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Top Tips for approaching Customer-focused digital transformation: Gartner


Richard Fouts, research vice president at Gartner, provides advice for chief marketing officers (CMOs) on how to approach customer-focused digital transformation

Digital business transformation takes many paths. For example, some initiatives are driven through finance or operations, some by evolution occurring in supply chains, partnerships and/or alliances, and others are driven by a rising change and evolution in customer expectations — expectations that have already driven the marketing function to “go digital” in how it engages with the digital customer to satisfy needs in entirely new ways.

Approaching customer-focused digital transformation within traditional project structures doesn’t work. This necessitates a different approach for getting digital transformation initiatives off the ground. Customer focused digital business transformation initiatives will short-change the organization’s intent if they depend on a traditional approach that values the wrong things. Most projects are defined goals, schedules and quantifiable objectives. However, it’s difficult to set quantifiable objectives if the ultimate business model you’re driving toward is unknown. Transformation puts you in discovery mode; the firms we talked to treat it more like a scientific experiment versus an engagement with a known deliverable.

Most projects are all about delivering on-time and on budget and keeping risks at a minimum. Transformation is about discovering real breakthroughs in current performance versus marginal improvements. It’s about taking risks and working iteratively against unknown outcomes using agile principles of operating. This is called discovery oriented project management, where theories are developed to build hypotheses, conduct experiments and launch-and-learn.


Keep your core team small: Staff a core team of six to eight business leaders, comprised of C-Level executives (or one of their direct reports) from marketing, operations, finance and sales. Large teams are not as equipped to work fast – and speed is important especially if you’re being threatened by more agile startups. Many decisions will need to be made in real time, another argument for a small empowered team.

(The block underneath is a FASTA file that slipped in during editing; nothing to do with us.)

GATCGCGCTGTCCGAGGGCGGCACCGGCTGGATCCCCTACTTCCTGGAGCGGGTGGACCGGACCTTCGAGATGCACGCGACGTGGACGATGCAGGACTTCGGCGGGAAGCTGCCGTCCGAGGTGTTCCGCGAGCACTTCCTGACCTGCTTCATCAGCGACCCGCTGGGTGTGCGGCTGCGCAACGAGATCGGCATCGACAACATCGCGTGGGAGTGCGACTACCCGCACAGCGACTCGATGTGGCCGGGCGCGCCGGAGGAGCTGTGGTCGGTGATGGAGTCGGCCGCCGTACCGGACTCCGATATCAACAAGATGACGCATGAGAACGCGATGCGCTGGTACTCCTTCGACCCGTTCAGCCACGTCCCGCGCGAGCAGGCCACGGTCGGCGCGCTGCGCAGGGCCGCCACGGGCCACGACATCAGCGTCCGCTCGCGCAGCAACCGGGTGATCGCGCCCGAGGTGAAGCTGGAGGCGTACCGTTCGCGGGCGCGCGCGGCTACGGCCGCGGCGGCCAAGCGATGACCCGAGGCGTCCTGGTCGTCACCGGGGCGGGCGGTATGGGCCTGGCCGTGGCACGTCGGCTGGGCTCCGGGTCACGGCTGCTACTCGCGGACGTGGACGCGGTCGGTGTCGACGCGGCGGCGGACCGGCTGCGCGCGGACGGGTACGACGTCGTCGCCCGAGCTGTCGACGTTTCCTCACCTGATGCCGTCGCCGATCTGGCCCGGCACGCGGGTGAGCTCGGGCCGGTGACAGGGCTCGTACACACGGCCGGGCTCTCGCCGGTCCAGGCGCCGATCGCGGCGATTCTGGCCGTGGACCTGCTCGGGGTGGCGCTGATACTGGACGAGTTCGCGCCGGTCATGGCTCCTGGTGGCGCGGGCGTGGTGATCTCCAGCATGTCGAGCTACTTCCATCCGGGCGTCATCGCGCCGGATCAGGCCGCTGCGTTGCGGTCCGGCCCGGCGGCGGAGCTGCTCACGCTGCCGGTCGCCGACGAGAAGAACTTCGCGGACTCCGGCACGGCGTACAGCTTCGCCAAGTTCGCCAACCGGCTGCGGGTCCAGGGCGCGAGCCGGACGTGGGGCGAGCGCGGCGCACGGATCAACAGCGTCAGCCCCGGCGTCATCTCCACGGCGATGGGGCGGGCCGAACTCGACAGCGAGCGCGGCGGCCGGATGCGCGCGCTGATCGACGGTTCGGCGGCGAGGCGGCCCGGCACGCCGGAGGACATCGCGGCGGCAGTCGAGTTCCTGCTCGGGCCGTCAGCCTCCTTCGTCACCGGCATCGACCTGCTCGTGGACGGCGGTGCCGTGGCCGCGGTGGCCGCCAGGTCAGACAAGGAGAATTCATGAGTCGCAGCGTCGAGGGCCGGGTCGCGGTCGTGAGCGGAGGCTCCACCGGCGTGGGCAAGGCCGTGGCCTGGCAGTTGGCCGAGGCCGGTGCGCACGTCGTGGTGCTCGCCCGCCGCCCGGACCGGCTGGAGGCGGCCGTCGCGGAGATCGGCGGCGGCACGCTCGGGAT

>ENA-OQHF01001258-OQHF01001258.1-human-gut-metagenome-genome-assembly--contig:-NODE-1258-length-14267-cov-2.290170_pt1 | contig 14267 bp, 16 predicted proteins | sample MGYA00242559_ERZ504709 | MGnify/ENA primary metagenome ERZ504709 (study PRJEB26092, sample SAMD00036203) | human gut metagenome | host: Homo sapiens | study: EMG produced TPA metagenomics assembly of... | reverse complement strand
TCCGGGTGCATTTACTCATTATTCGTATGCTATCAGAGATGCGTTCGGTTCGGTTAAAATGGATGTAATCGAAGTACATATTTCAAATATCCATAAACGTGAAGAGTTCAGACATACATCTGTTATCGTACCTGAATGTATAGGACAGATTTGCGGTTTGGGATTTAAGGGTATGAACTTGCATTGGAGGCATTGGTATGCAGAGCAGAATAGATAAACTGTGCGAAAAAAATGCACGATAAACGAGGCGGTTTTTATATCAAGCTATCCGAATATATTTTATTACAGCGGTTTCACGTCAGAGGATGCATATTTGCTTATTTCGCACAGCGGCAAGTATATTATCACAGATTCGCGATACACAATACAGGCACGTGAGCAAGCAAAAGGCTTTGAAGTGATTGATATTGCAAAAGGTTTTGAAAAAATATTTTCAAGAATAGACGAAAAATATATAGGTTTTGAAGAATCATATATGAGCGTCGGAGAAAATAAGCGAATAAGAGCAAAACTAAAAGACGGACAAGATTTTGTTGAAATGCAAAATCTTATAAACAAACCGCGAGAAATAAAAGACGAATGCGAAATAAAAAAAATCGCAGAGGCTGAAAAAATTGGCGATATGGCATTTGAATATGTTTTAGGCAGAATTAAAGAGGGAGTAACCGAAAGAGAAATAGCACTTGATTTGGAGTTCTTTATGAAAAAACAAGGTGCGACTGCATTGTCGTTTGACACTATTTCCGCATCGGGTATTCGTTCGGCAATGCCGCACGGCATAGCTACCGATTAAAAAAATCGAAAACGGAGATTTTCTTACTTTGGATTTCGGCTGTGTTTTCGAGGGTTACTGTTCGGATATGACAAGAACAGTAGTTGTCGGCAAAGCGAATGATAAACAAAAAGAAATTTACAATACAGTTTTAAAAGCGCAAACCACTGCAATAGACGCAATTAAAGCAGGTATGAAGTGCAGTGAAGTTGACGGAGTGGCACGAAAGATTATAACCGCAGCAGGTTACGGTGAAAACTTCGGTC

Understand customers as users: B2B organizations in particular, may know their buyers (division managers, procurement arms or corporate buyers) but know little about the people that actually use their products.  After intensive observations many companies find ways to play a larger role in the customer’s day.

Engage cognitive & behavioral scientists: Be open to staffing transformation engagements with cognitive and behavioral scientists who understand how the digital customer perceives problems, uses information and analyzes data. These types come to the process with no biases or preconceived notions of how things should be done.

Approach the old and new in parallel: Think of transformation as parallel tracks. The first re-positions your legacy model to an altered marketplace leveraging the value proposition that has worked in the past. The second develops new sources of growth through an internal, startup-style business unit. This dual approach is occurring at Xerox, Barnes and Noble, Nike, the New York Times and other companies going through customer focused digital transformation.

Get inspiration outside your industry: Most of you insist on consultants that deeply understand your sector. You’re not wrong to insist this, but be open to staffing these engagements with an expert that may have a moderate understanding of your sector, but with a high degree of empathy and expertise in the area you want to impact, for example customer service, delivery, loyalty or user experience.


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